The manufacturing corporation which includes Victory, Indian motorcycle brands as well as building the Slingshot, off-road vehicles and snowmobiles, has been making all the wrong headlines over the last few months. Between recalls issued for some of its off-road vehicles and Indian motorcycle to ending production for Victory Motorcycles, the ride from last year to this has been bumpy to say the least.
All these tough times filled the latest financial results from Polaris released this morning. How tough were they? The company's stock price fell 3 percent in early morning trading.
However, Polaris’ fourth quarter’s bottom line was up 10 percent, comparing 2016 sales of $1,217.8 to $1,105.6 million for the fourth quarter of 2015. This surprise result against the backdrop of tough times and rough sales is attributed to its recent acquisition of the Transamerican Auto Parts retail chain. On November 10, 2016, the Company completed the acquisition of TAP, a vertically integrated manufacturer, distributor, retailer and installer of off-road Jeep and truck accessories, for an aggregate consideration of $669 million.
“2016 was a difficult and challenging year for Polaris, but our culture is geared to deal head on with adversity and learn from it, and that’s what we did in 2016. In response to a series of recalls, we took the necessary steps to ensure that Polaris vehicles deliver the quality, safety and performance that our customers expect. We are relying on these enhanced improvements, consistent execution, and aggressive innovation to regain our footing as the ‘Best in Powersports’,” commented Scott Wine.
For the full year ended December 31, 2016 the Company reported sales of $4,516.6 million, a decrease of 4 percent versus $4,719.3 million in the prior year.
Taking everything to do with motorcycles, including its PG&A related sales, decreased 35 percent in the 2016 fourth quarter to $105.7 million. Polaris explains the drop in two ways. First, there were plenty of inventory available in the fourth quarter of 2015 for dealers to sell. This wasn’t the case in 2016, with motorcycle production reduced motorcycle production to allow for final upgrades to be made to the paint system in Spirit Lake, IA.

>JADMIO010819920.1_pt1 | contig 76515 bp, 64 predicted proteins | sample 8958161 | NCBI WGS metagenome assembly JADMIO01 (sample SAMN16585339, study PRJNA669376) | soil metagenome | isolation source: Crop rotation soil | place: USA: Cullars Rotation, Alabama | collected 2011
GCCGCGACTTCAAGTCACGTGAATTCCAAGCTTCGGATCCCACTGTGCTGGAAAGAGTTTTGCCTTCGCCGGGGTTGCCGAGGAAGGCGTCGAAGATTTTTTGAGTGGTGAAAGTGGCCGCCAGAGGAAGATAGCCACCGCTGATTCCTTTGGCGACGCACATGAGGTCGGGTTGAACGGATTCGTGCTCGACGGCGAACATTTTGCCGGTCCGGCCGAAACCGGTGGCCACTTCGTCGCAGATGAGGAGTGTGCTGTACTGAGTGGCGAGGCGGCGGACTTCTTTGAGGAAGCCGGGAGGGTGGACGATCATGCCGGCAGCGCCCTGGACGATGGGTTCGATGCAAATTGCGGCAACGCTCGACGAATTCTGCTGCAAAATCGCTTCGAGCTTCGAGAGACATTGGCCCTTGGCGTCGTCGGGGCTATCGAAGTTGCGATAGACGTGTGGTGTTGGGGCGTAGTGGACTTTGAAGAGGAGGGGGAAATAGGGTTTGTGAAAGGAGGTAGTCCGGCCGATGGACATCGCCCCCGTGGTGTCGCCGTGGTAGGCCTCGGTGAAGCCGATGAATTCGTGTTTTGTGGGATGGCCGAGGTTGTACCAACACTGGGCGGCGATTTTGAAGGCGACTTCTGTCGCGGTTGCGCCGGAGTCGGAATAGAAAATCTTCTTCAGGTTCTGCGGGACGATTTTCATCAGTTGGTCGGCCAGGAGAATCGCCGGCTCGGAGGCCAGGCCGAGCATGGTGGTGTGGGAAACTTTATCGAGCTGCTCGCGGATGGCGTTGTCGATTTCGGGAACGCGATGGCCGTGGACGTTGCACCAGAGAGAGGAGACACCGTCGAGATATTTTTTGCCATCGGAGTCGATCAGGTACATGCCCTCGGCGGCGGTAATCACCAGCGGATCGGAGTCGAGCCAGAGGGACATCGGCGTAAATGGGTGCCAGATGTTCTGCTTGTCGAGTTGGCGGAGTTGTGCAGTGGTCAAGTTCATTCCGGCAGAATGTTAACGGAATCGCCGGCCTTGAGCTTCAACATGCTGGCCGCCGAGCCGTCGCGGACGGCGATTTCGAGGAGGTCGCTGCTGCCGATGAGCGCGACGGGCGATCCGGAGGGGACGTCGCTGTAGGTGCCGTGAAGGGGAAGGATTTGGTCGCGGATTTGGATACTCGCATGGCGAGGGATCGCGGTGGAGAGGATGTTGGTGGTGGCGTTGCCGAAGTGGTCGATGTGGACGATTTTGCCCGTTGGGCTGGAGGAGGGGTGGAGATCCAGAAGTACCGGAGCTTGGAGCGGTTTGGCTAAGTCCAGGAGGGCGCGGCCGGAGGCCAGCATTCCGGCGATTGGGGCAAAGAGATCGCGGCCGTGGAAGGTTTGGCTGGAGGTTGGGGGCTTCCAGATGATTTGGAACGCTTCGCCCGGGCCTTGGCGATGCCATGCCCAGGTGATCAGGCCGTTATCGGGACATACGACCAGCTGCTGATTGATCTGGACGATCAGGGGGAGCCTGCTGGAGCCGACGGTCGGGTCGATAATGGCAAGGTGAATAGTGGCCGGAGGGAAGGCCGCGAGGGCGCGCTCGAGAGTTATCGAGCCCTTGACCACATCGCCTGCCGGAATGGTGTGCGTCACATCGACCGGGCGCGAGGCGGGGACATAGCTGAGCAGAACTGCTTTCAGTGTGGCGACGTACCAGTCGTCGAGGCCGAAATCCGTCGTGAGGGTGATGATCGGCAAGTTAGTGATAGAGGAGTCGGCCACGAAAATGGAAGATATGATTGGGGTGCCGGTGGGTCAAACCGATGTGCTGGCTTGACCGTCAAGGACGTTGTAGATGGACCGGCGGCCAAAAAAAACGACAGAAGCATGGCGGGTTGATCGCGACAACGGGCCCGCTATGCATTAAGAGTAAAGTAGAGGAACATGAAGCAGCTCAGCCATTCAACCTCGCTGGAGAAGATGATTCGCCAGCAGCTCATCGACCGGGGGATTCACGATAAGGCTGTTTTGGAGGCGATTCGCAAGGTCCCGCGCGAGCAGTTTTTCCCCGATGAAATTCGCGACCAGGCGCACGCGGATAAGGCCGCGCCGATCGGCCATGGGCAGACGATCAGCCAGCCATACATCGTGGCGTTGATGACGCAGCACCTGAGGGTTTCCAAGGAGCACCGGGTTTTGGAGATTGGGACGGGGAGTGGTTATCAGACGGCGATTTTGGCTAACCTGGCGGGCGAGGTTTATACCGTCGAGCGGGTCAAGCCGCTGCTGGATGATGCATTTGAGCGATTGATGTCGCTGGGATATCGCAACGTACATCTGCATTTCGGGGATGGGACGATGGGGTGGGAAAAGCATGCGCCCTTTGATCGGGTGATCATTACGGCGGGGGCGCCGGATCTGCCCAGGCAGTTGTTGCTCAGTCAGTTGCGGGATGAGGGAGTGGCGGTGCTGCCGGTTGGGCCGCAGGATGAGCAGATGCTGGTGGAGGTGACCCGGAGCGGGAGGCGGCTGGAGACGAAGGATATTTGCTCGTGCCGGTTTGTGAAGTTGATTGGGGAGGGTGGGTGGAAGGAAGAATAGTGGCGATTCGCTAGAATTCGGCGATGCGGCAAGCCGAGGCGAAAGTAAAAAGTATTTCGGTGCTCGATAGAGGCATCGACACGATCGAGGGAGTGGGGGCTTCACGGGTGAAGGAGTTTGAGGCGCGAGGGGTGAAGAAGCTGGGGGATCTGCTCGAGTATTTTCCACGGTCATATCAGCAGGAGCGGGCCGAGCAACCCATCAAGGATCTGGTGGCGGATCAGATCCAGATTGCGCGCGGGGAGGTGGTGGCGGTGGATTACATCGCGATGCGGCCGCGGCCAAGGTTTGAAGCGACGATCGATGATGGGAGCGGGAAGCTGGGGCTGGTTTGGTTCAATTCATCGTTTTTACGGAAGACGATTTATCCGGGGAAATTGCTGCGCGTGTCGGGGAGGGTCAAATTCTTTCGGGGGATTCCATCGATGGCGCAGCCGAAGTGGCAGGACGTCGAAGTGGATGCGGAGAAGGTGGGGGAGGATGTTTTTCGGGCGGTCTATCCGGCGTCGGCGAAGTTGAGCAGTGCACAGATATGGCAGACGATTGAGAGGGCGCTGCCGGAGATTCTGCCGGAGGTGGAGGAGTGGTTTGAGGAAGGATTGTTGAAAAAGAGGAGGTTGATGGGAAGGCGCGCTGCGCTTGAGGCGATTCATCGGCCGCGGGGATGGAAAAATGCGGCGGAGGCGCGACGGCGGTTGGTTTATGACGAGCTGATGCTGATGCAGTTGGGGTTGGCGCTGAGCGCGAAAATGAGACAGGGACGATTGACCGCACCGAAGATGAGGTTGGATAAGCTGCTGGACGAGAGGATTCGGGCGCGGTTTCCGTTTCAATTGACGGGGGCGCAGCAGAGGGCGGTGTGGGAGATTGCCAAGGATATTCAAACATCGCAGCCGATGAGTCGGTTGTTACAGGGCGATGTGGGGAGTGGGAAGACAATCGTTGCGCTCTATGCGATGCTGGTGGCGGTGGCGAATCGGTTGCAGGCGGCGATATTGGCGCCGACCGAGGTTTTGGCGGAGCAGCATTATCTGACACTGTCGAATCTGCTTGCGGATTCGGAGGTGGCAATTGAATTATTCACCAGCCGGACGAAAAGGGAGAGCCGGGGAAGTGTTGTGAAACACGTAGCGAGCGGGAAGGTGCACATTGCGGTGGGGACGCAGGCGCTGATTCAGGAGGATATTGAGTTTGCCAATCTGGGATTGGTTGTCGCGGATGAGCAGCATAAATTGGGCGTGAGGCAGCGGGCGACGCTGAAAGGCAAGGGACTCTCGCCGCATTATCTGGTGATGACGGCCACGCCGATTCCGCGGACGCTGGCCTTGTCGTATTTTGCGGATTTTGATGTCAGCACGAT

Readers with good memories may remember this isn’t the first time the Spirit Lake paint system has been a fly in the ointment for Polaris motorcycle sales, but now it appears to be fully up and running.
One of the hot products for Polaris, its three-wheeled roadster the Slingshot, faced a recall late last year which impacted both product availability as well as how well the model performed.
North American consumer retail demand for the Polaris motorcycle segment, including Victory, Indian Motorcycle and Slingshot, was down mid-single digits percent during the 2016 fourth quarter while the overall motorcycle industry retail sales, 900cc and above, declined low-single digits percent in the 2016 fourth quarter.
Indian Motorcycles retail sales increased about 20 percent while Victory retail sales were down mid-single digits percent during the quarter. This could’ve been the road that led to Victory riding off into the sunset.
Overall, Polaris expects see 10 to 13 percent increase in sales in 2017 and of course continue to grow into its acquisition of TAP.
“The entire Polaris team is committed to superior execution, improved product safety and quality, enhanced dealer relations, and earning the trust our customers and stakeholders place in the Polaris brand, in 2017 and beyond,” commented Scott Wine. “We are accelerating our research and development investments to again win the ORV product game, focusing on the successful integration of TAP, and developing our competitive position in Motorcycles, all of which will drive increasing shareholder value in the future.”